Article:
Between the 1960s and the 1990s, India’s textbooks were a stronghold of the country’s left-wing ruling class, represented by the dominant Congress Party. Distinguished scholars such as the historians Romila Thapar and Satish Chandra wrote textbooks that were strikingly erudite, analyzing, for instance, the high price of shoes during the medieval era and the manner in which Indian colors such as peacock blue altered the Persian style of early Mughal court painting.

These textbooks used Mughal emperors as mouthpieces for twentieth-century politics. To the Mughal ruler Akbar (1542–1605), one book attributed “the great dream” that “people should forget their differences about religion and think of themselves only as the people of India.” This was actually the dream of Jawaharlal Nehru, a leader of the independence movement and India’s prime minister for its first seventeen years of statehood. In his book The Discovery of India, Nehru described his homeland as “an ancient palimpsest on which layer upon layer of thought and reverie had been inscribed, and yet no succeeding layer had completely hidden or erased what had been written previously.” Such a polyglot history could form the factual basis, Nehru hoped, for each of India’s ethnic and religious groups to feel they shared a claim to a common national identity.

When the BJP took over several state governments in the 1990s, it began publishing its own state-level textbooks. The party assumed effective control of the federal government for the first time in 1998 and quickly announced that education would be “Indianised, nationalised and spiritualised.”1 Four years later, it started releasing textbooks—forerunners to those recently issued in Rajasthan—that glorified the Vedic era and vilified Muslim rulers.

The change provoked an outcry. One prominent journalist warned that the new federal textbooks heralded “the destruction of secularism and pluralism.” After the BJP lost the next general election in 2004, the new ruling coalition, led by Congress, changed the way textbooks were written in order to prevent them from being ideologically slanted. Rather than commission individual authors, the government introduced Textbook Development Committees (TDCs) composed of authorities from a variety of professions and academic disciplines. The books produced under this system lack the √©lan of their Nehruvian predecessors, but they signify a consensus of expert opinion and deftly navigate controversial issues. The seventh-grade history book, for instance, observes that Mahmud of Ghazni (971–1030), the Islamic sultan of Afghanistan, sacked Indian temples—a point of emphasis for Hindu nationalists—but explains that this was a common military and political technique also employed by contemporaneous Hindu and Buddhist rulers.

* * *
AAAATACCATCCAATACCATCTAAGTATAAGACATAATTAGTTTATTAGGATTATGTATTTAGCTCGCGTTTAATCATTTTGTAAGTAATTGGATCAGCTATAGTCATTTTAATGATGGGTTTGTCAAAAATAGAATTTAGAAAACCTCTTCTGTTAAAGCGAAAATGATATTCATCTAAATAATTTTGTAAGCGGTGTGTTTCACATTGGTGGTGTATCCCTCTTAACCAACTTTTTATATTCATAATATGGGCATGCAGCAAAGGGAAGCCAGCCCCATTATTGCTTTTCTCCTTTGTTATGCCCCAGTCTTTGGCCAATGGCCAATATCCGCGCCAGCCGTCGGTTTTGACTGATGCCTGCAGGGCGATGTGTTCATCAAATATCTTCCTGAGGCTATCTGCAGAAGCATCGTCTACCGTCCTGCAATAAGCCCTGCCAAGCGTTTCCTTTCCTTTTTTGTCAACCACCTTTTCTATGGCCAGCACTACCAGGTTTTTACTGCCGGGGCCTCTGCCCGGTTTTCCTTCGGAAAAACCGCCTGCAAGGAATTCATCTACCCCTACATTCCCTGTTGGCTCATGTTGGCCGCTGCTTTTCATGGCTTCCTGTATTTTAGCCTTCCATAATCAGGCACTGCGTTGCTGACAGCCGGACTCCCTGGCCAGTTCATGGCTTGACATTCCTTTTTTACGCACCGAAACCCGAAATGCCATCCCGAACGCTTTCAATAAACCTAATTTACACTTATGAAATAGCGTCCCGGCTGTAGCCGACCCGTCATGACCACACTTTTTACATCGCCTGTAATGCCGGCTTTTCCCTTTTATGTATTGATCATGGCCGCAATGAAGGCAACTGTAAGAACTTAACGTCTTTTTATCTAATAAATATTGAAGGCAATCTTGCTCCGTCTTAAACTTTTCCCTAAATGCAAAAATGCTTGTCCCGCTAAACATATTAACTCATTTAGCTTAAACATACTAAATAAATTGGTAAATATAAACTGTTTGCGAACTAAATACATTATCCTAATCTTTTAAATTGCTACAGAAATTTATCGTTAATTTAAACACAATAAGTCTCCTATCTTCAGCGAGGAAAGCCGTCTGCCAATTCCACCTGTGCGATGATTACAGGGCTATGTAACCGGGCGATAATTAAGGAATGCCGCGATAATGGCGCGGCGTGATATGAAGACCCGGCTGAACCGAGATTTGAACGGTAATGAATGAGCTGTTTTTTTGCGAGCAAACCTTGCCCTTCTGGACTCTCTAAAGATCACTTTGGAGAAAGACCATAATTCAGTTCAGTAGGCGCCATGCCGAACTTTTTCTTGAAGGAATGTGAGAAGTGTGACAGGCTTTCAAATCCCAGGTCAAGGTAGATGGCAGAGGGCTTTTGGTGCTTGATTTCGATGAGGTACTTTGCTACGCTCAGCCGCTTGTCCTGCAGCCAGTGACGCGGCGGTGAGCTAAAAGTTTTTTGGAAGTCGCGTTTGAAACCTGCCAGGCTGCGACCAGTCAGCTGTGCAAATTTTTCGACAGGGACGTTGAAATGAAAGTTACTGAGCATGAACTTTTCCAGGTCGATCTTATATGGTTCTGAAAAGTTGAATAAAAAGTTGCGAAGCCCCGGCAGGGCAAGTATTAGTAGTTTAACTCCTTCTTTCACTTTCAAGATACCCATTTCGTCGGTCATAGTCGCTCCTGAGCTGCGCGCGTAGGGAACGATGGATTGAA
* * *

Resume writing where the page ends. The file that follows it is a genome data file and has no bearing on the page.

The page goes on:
Riaz Haq said…
India’s Dangerous New Curriculum
Alex Traub

https://www.nybooks.com/articles/2018/12/06/indias-dangerous-new-curriculum/

Though such careful distinctions remain in the federal textbooks, they are now awkwardly interrupted by politicized addendums. The TDCs’ authority has evidently been usurped by the increasing bureaucratic and political power of Hindutva (Hinduness), the BJP’s official ideology. The roots of Hindutva lie in the nineteenth century, but its modern form can be largely attributed to Vinayak Savarkar, who popularized the term in his 1928 book Hindutva: Who Is a Hindu? According to Savarkar, Hindutva comes from “Hindu blood,” cultural practices and languages with a Sanskritic origin, and the belief that India is the “Holyland.”